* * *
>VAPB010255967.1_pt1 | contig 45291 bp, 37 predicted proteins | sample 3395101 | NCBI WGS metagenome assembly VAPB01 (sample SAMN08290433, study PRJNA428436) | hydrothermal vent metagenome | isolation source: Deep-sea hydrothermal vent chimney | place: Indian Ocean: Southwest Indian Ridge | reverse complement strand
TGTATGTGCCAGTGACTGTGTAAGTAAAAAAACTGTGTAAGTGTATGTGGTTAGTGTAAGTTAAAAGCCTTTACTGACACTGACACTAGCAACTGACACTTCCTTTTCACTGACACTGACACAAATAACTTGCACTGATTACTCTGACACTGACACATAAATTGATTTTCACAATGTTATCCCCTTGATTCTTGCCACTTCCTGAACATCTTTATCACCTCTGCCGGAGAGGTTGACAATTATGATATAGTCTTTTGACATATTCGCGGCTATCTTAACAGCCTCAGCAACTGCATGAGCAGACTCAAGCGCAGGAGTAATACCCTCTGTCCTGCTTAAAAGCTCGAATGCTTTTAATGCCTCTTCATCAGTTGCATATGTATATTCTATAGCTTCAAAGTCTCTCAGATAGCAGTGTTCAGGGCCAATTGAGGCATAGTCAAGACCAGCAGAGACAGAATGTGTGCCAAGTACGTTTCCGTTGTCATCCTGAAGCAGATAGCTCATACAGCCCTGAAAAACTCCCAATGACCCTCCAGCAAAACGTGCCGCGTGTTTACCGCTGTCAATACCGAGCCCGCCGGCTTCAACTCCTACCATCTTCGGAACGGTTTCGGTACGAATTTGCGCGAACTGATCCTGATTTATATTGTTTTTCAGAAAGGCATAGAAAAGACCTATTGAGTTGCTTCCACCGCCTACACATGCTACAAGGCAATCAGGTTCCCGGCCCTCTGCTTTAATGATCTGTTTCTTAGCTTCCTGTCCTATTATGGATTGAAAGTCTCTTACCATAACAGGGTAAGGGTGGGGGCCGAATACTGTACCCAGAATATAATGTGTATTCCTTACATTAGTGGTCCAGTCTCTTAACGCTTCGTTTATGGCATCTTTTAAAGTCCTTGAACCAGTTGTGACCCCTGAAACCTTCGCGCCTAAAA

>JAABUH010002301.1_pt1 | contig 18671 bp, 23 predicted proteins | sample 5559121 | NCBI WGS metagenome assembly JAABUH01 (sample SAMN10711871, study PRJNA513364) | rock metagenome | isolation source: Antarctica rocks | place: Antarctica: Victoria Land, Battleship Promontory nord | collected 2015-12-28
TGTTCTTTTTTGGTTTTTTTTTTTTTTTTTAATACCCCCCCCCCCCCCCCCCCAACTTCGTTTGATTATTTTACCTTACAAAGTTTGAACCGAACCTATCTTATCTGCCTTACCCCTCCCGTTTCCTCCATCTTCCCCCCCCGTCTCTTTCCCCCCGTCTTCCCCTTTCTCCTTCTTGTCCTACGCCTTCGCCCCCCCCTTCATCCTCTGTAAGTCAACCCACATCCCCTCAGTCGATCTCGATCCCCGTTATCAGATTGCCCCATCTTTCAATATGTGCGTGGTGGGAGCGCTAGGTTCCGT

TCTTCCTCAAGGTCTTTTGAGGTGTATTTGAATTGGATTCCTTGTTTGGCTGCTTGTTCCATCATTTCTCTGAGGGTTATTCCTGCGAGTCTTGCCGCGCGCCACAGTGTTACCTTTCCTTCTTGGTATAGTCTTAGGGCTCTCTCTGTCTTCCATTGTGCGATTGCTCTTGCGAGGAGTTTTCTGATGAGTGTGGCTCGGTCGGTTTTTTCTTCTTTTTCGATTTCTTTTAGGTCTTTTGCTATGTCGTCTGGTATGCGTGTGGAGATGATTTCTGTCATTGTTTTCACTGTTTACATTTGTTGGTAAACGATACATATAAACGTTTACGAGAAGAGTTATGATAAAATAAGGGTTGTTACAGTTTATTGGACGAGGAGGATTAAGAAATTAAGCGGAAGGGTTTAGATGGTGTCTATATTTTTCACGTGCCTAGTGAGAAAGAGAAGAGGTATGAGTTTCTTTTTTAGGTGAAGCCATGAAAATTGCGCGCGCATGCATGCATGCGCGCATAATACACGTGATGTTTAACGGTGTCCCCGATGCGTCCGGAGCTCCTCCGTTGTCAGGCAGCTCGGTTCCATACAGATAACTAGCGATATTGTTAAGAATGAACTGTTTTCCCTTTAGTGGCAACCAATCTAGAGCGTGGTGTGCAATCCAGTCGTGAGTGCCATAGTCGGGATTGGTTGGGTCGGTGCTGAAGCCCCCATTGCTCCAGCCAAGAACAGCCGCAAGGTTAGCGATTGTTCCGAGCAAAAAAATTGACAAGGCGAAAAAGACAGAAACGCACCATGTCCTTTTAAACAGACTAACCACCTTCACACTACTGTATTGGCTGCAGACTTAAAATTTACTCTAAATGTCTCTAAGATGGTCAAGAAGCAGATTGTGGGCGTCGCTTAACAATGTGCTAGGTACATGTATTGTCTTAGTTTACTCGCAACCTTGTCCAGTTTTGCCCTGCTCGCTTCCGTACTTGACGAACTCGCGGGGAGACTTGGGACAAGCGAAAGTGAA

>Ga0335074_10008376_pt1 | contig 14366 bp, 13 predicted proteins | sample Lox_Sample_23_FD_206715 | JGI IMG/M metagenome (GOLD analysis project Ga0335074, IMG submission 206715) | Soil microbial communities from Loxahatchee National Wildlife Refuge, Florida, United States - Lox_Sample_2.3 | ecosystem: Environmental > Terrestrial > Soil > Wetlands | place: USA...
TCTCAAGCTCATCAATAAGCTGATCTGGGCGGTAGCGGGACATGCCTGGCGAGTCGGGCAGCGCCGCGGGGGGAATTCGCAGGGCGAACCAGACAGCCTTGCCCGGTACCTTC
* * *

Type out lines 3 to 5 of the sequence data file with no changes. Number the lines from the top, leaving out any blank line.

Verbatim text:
>JAABUH010002301.1_pt1 | contig 18671 bp, 23 predicted proteins | sample 5559121 | NCBI WGS metagenome assembly JAABUH01 (sample SAMN10711871, study PRJNA513364) | rock metagenome | isolation source: Antarctica rocks | place: Antarctica: Victoria Land, Battleship Promontory nord | collected 2015-12-28
TGTTCTTTTTTGGTTTTTTTTTTTTTTTTTAATACCCCCCCCCCCCCCCCCCCAACTTCGTTTGATTATTTTACCTTACAAAGTTTGAACCGAACCTATCTTATCTGCCTTACCCCTCCCGTTTCCTCCATCTTCCCCCCCCGTCTCTTTCCCCCCGTCTTCCCCTTTCTCCTTCTTGTCCTACGCCTTCGCCCCCCCCTTCATCCTCTGTAAGTCAACCCACATCCCCTCAGTCGATCTCGATCCCCGTTATCAGATTGCCCCATCTTTCAATATGTGCGTGGTGGGAGCGCTAGGTTCCGT

TCTTCCTCAAGGTCTTTTGAGGTGTATTTGAATTGGATTCCTTGTTTGGCTGCTTGTTCCATCATTTCTCTGAGGGTTATTCCTGCGAGTCTTGCCGCGCGCCACAGTGTTACCTTTCCTTCTTGGTATAGTCTTAGGGCTCTCTCTGTCTTCCATTGTGCGATTGCTCTTGCGAGGAGTTTTCTGATGAGTGTGGCTCGGTCGGTTTTTTCTTCTTTTTCGATTTCTTTTAGGTCTTTTGCTATGTCGTCTGGTATGCGTGTGGAGATGATTTCTGTCATTGTTTTCACTGTTTACATTTGTTGGTAAACGATACATATAAACGTTTACGAGAAGAGTTATGATAAAATAAGGGTTGTTACAGTTTATTGGACGAGGAGGATTAAGAAATTAAGCGGAAGGGTTTAGATGGTGTCTATATTTTTCACGTGCCTAGTGAGAAAGAGAAGAGGTATGAGTTTCTTTTTTAGGTGAAGCCATGAAAATTGCGCGCGCATGCATGCATGCGCGCATAATACACGTGATGTTTAACGGTGTCCCCGATGCGTCCGGAGCTCCTCCGTTGTCAGGCAGCTCGGTTCCATACAGATAACTAGCGATATTGTTAAGAATGAACTGTTTTCCCTTTAGTGGCAACCAATCTAGAGCGTGGTGTGCAATCCAGTCGTGAGTGCCATAGTCGGGATTGGTTGGGTCGGTGCTGAAGCCCCCATTGCTCCAGCCAAGAACAGCCGCAAGGTTAGCGATTGTTCCGAGCAAAAAAATTGACAAGGCGAAAAAGACAGAAACGCACCATGTCCTTTTAAACAGACTAACCACCTTCACACTACTGTATTGGCTGCAGACTTAAAATTTACTCTAAATGTCTCTAAGATGGTCAAGAAGCAGATTGTGGGCGTCGCTTAACAATGTGCTAGGTACATGTATTGTCTTAGTTTACTCGCAACCTTGTCCAGTTTTGCCCTGCTCGCTTCCGTACTTGACGAACTCGCGGGGAGACTTGGGACAAGCGAAAGTGAA